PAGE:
Mike Napoli

John Farrell: 'We're not turning from Mike [Napoli]'

July 08, 2015 - 1:56 pm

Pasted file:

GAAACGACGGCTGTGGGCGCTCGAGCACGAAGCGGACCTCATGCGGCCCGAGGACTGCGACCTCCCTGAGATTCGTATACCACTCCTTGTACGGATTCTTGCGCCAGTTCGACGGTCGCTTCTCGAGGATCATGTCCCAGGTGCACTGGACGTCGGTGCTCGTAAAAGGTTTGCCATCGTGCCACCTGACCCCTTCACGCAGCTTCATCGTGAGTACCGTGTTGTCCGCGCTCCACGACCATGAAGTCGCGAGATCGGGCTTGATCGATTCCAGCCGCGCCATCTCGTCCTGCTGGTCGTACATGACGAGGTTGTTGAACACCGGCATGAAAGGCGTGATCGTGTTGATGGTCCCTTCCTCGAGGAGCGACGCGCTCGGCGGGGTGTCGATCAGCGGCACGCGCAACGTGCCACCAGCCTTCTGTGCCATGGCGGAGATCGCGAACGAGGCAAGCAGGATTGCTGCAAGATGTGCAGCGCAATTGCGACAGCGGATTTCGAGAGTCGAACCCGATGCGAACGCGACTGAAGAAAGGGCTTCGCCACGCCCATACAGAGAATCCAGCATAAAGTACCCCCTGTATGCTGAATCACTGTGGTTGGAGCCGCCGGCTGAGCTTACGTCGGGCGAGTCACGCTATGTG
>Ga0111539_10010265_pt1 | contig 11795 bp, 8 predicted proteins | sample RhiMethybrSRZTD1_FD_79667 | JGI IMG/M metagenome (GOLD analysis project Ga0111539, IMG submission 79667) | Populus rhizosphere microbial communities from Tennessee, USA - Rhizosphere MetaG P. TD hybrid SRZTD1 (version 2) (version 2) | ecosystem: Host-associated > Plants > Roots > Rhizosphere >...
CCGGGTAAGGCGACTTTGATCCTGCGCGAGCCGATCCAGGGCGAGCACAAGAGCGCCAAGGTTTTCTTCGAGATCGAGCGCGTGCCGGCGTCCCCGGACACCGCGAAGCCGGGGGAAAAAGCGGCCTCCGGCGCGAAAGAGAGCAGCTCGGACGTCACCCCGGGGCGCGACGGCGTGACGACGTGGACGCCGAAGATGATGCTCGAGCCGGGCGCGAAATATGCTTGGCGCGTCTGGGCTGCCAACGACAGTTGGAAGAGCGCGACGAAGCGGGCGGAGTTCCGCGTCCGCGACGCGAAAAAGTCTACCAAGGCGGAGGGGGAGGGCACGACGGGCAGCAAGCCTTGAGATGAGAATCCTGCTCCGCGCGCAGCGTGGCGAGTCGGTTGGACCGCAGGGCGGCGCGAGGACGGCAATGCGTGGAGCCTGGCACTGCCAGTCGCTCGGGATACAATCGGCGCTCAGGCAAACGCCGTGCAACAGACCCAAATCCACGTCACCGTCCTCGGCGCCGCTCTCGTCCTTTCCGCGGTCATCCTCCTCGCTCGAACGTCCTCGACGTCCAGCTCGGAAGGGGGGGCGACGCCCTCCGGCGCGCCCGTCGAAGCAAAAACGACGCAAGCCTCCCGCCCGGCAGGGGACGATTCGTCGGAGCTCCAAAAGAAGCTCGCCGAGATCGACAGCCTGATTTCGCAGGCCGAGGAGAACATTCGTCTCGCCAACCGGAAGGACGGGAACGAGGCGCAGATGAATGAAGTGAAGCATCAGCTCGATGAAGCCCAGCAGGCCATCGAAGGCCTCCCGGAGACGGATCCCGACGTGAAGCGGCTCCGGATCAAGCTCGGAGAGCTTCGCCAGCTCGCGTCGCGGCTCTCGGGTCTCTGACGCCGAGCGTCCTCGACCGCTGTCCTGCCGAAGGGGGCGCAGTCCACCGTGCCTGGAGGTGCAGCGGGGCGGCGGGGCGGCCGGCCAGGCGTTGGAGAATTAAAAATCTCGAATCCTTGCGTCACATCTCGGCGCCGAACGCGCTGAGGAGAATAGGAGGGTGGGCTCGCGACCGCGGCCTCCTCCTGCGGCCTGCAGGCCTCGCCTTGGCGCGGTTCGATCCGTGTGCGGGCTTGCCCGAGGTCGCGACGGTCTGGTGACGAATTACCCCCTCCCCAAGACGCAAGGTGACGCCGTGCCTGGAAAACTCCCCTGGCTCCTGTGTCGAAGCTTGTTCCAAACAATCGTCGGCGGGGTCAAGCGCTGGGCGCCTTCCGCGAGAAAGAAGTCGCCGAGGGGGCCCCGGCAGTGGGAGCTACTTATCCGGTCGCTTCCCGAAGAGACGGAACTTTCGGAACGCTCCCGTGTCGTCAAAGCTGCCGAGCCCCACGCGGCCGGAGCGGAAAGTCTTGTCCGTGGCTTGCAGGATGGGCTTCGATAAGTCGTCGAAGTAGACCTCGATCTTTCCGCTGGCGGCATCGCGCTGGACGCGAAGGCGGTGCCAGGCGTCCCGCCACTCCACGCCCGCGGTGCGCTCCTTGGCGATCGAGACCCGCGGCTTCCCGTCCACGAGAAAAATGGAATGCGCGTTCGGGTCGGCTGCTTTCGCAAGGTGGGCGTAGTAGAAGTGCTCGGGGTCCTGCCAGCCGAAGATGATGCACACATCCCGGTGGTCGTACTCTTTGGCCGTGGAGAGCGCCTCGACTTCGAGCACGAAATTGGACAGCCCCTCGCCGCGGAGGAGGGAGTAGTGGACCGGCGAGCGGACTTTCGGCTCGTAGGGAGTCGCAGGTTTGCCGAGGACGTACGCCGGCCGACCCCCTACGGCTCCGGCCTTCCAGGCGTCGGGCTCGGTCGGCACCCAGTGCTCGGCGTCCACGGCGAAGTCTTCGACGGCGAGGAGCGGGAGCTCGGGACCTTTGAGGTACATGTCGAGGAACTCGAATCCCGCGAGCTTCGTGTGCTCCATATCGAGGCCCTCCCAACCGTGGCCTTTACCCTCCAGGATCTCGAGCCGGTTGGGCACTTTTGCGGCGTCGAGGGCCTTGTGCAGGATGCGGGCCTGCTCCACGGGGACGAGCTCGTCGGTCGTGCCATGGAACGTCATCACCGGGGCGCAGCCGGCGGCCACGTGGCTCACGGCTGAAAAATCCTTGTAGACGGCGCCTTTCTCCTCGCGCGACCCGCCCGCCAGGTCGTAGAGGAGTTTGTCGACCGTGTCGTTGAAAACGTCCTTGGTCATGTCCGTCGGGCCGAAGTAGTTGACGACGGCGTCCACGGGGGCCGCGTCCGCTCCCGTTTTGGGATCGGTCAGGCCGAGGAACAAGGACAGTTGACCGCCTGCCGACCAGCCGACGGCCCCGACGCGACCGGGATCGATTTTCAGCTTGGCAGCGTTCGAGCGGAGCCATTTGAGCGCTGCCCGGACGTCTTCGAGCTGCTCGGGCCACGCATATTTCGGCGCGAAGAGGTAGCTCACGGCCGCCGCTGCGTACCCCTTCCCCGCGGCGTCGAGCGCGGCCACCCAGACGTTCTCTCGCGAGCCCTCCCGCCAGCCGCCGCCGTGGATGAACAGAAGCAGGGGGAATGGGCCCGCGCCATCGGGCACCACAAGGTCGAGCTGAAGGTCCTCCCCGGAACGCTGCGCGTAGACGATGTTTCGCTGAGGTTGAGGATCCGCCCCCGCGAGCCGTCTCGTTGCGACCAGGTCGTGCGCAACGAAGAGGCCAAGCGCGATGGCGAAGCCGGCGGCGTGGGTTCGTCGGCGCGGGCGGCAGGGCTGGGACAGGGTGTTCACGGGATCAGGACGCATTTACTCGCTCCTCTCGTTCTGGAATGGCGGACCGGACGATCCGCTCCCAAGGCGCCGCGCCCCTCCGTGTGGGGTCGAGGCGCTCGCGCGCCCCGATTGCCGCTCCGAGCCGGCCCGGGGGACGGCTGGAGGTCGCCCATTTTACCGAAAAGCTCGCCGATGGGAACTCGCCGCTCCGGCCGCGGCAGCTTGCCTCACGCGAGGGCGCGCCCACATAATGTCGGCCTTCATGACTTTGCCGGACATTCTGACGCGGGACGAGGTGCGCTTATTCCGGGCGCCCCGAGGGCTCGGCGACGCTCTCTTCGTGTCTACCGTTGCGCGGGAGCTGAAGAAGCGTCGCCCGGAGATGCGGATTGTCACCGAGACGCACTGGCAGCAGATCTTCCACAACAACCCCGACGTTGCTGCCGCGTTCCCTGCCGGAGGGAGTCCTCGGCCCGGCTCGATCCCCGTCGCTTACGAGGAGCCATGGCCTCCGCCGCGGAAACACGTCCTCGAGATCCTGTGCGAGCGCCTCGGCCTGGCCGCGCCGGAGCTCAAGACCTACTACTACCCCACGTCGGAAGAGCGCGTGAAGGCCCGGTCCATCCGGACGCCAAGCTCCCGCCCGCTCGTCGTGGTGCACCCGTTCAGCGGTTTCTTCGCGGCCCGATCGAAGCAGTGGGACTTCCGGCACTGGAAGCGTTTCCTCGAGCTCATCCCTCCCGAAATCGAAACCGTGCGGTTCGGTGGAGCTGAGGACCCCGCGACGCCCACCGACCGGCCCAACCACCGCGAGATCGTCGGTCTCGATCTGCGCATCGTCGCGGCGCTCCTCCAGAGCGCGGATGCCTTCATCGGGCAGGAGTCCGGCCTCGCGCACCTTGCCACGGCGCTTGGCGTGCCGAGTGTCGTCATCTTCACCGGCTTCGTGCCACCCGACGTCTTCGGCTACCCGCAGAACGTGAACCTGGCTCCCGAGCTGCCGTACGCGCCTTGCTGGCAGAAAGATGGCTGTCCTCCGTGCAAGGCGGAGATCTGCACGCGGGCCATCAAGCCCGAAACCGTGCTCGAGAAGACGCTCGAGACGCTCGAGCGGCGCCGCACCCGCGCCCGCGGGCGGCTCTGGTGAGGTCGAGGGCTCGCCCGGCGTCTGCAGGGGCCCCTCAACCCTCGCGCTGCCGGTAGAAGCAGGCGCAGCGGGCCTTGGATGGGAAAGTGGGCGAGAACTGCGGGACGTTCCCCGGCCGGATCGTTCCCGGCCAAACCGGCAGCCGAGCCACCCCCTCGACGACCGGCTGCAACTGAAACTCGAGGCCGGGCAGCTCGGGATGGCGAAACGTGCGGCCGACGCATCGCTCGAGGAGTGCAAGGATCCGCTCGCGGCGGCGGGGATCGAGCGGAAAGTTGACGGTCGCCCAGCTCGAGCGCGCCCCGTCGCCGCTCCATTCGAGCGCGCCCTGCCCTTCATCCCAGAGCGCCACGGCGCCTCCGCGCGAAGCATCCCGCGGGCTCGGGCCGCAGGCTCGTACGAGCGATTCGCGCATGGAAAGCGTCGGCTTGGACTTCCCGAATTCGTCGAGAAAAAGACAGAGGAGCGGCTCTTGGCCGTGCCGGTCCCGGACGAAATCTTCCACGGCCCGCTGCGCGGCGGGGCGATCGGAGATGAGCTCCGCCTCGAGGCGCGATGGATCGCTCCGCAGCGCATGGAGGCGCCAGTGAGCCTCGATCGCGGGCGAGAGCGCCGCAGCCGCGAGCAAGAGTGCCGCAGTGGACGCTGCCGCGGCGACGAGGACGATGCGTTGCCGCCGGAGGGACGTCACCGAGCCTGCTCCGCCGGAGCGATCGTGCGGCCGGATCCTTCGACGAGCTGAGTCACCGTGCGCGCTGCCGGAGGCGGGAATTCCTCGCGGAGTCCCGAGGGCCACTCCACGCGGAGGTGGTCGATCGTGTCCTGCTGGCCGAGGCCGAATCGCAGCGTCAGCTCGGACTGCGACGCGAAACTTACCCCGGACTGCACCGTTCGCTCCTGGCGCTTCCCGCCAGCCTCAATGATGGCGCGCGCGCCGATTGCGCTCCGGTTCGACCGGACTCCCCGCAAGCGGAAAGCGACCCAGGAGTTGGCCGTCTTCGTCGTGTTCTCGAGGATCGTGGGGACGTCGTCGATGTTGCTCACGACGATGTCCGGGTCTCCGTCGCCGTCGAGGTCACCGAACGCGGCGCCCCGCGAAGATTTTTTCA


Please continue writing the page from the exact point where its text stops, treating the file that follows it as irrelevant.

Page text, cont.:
Mike Napoli's struggles at the plate border on the cliche, however, Red Sox manager John Farrell's faith in the bearded slugger will not waver. Napoli is hitting just .192 on the year with 10 home runs and 30 RBIs. The righty is striking out at a 26.1 percent rate, surprisingly his best mark since 2011. But, he is walking less (12.4 percent walk rate) and his HR/FB ratio has dropped to 11.4 percent from 19.8 percent in 2012. To make matters worse, Napoli is 2-for-27 over his last nine games, prompting Farrell to use regular designated hitter David Ortiz at first base for the second time in three games as a way to give Napoli time to get back on track. "I think it's important to note that we're not turning from Mike [Napoli]," Farrell said. "Nap has been big in some stretches of time here, some prolonged stretches. Right now, he's on the other side of that and he's working and doing what he can do to get through it. Ultimately [he] will need opportunities to see that work play out, and that'll be upcoming. But right now, the focus is day-to-day of what is tonight's best chance for us to score runs and be on the right side of the scoreboard." Farrell continued to say that with each passing day in the cage and work with hitting coach Chili Davis, Napoli's belief in himself increases. "He's gaining confidence through the work that he's putting in," Farrell added. "That'll be brought further along by some success inside of a game or at least some hard contact. There are those work days to build that initial confidence to get him going." Napoli's issues, combined with an off day on Thursday, allow Farrell to send Ortiz out to first base once again Wednesday night. In Ortiz' first start in the field since the interleague series on the road against the Braves on June 18, he went 0-for-3 with a walk and two strikeouts, but did not have to record a putout in a 5-4 Red Sox come-from-behind win over the Astros on Sunday. It was the first time in the Red Sox' 17,867-game history that a putout was not recorded at first base. "The focus with David [Ortiz] at first is today only," Farrell said. "The approach with that is more day-to-day [based] on his availability." Other than Ortiz manning first, the Red Sox have a couple other options including, but not limited to Travis Shaw, who picked up his first three big league hits Tuesday, and Brock Holt, the All-Star utility man who has logged 14 games at first base over the past two seasons. OTHER RED SOX NOTES -- Dustin Pedroia (hamstring) is eligible to return from the disabled list Friday against the Yankees before the All-Star break. The second baseman, who has been sidelined since June 24, began taking ground balls on Tuesday. Farrell was reluctant to give a set date for his return, but did not rule out a Friday appearance. "Knowing that Friday's the first day, it'll probably be day-to-day, our decision-making, as we get past Friday," Farrell said. "So the work continues to increase, the volume, the intensity [and] all baseball-related stuff. [Pedroia has] responded each day physically well from that. He's going to be on the field when he's first ready without any undue risk. "What I don't want to say is it's going to be Friday. ... The best way to describe it is he's going to be on the field as soon as he's ready." -- With the All-Star break looming, many have speculated that Farrell may adjust the rotation to give rising ace Clay Buchholz some days of rest in order to keep him ready for the second half of the season, as Farrell did with former No. 1 starter Jon Lester in the past. Yet, with the way he's been pitching (maintaining a 1.99 ERA over his last 10 starts), Farrell deemed it unlikely that he would skip any start. "Without laying out the rotation because it's not been put in place yet," Farrell said, "the one thing I would say to that is in those years with Jon [Lester], maybe there was some build-up physically that was providing signs that, 'Hey, a couple extra days would help,' or skip him as we did one year. Clay [Buchholz] is in such a good place right now where physically he feels great -- obviously mentally he's in a good spot. I wouldn't compare those two in the same light with that."